Nothing conjures up a sense of dread quite like the thought of having to read an Ian McDonald novel. His previously nominated "River of Gods" has sat in my pile of books to read for at least a year and not moved any closer to the top. But I was determined to read this latest offering, if for no other reason than it's shorter than River of Gods, and there's always the chance that a writer whose shorter fiction is consistently inpenetrable, diffuse and ultimately disappointing will find the space in the longer form to let his ideas expand more naturally, and have time to actually include a plot also. This was the case with Charles Stross, certainly. Sad to say, the extra length accorded to Brasyl does not do the reader any favors. McDonald's strength is his imagining of an utter alien near future in a less familiar culture, recently India but here the eponymous South American country, not quite sure why it's spelled differently here but never mind. In Brasyl there are actually three parallel stories being told, only one in that requisite near future. In that one a guy named Edson encounters a young woman named Fia who seems to be on the run from something in a parallel universe, and her best defense seems to be the possession of a quantum blade, whatever that is. The only interesting story takes place in the present, where a reality tv producer named Marcelina slowly realizes she has a doppelganger who is undercutting her authority and causing great consternation amongst her co-workers. This takes longer to figure out than it should, but there's a great setup for a final confrontation with her alternate universe self, which then basically fizzles out. The third story takes place in the past, where Brazil was still uncharted territory, and a priest has been charged with seeking out a renegade member of the clergy, sort of like Apocalypse Now without the Ride of the Valkyries. These three tales will obviously intertwine, but they do so in a completely unsatisfying way, not really coming together so much as crossing over each other, and circumspectly enough that it hardly matters. The only nugget of interest here is the physics principle that is underpinning the entire premise, that there are an infinite number of parallel worlds, that things that happen in one could happen slightly differently in others. This is not an original idea, but the present day story also involves a disgraced soccer star who, it is felt, cost his country the World Cup long ago and was basically never forgiven, sort of the Bill Buckner of Brazil. There's some allusion made between this parallelism and our own deterministic fates and how much free will we truly have, but it comes and goes rather quickly. McDonald conjures up a richly detailed background, too rich by some measurements, as the constant bombardment of unfamiliar foreign words makes the narrative that much harder to follow (there's a lengthy glossary in the back for the intrepid). But the book reads like a bad dream, and at the end you really have very little clue as to what just happened, and the interesting bits of conflict that were set up here and there along the way aren't resolved convincingly enough to make this a satisfying or memorable read. Looks like River of Gods could stay in the to-read pile for a while longer yet.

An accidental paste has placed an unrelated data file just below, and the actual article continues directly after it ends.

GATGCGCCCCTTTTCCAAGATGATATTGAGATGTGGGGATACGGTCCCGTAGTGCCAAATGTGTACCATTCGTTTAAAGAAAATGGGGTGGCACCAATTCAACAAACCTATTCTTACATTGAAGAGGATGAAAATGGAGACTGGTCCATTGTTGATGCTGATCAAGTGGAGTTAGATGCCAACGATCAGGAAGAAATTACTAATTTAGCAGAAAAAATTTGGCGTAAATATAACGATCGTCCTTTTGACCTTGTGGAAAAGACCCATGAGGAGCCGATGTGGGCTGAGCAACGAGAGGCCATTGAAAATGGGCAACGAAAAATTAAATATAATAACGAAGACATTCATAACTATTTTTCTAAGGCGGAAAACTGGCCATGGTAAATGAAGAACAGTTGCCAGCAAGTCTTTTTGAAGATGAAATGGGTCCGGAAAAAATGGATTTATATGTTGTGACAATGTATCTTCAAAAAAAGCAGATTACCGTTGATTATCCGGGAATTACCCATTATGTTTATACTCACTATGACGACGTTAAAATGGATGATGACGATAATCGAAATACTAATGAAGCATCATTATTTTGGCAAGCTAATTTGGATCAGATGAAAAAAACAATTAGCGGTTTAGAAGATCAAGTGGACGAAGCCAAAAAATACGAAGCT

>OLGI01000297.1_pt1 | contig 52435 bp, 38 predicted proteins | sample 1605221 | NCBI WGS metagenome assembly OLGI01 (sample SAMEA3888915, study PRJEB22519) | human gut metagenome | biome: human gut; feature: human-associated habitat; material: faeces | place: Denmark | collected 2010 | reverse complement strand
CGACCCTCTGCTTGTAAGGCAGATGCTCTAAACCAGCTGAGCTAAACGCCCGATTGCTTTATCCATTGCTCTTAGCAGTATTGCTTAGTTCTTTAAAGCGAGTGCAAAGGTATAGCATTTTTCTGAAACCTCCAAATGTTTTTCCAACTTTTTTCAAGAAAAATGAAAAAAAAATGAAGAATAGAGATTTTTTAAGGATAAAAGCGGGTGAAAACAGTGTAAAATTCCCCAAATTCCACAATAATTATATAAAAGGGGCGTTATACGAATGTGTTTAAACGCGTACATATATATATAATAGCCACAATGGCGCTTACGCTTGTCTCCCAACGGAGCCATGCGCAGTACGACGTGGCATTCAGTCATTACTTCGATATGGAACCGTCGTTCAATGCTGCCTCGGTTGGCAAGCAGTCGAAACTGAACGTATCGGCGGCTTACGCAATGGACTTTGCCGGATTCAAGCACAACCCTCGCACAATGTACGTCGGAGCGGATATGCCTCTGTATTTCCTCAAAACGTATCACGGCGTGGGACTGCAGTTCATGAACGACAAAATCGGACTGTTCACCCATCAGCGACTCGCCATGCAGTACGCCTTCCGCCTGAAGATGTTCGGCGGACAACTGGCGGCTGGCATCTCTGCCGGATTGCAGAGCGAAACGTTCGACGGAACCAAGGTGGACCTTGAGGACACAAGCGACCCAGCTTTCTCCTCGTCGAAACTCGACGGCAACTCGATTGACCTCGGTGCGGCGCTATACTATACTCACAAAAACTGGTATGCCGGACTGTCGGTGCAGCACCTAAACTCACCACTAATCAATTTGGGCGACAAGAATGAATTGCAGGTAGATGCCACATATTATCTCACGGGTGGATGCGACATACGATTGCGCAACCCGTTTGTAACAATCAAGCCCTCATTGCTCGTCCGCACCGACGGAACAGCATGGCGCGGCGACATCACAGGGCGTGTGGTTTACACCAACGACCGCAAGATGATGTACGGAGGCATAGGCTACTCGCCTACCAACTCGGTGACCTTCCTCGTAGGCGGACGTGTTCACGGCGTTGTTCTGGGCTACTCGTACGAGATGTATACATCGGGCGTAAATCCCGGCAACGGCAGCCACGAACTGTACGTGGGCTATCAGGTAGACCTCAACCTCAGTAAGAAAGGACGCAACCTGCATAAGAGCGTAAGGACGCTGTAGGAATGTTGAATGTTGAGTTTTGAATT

• Rollback, Robert J. Sawyer (Tor; Analog Oct. 2006-Jan./Feb. 2007)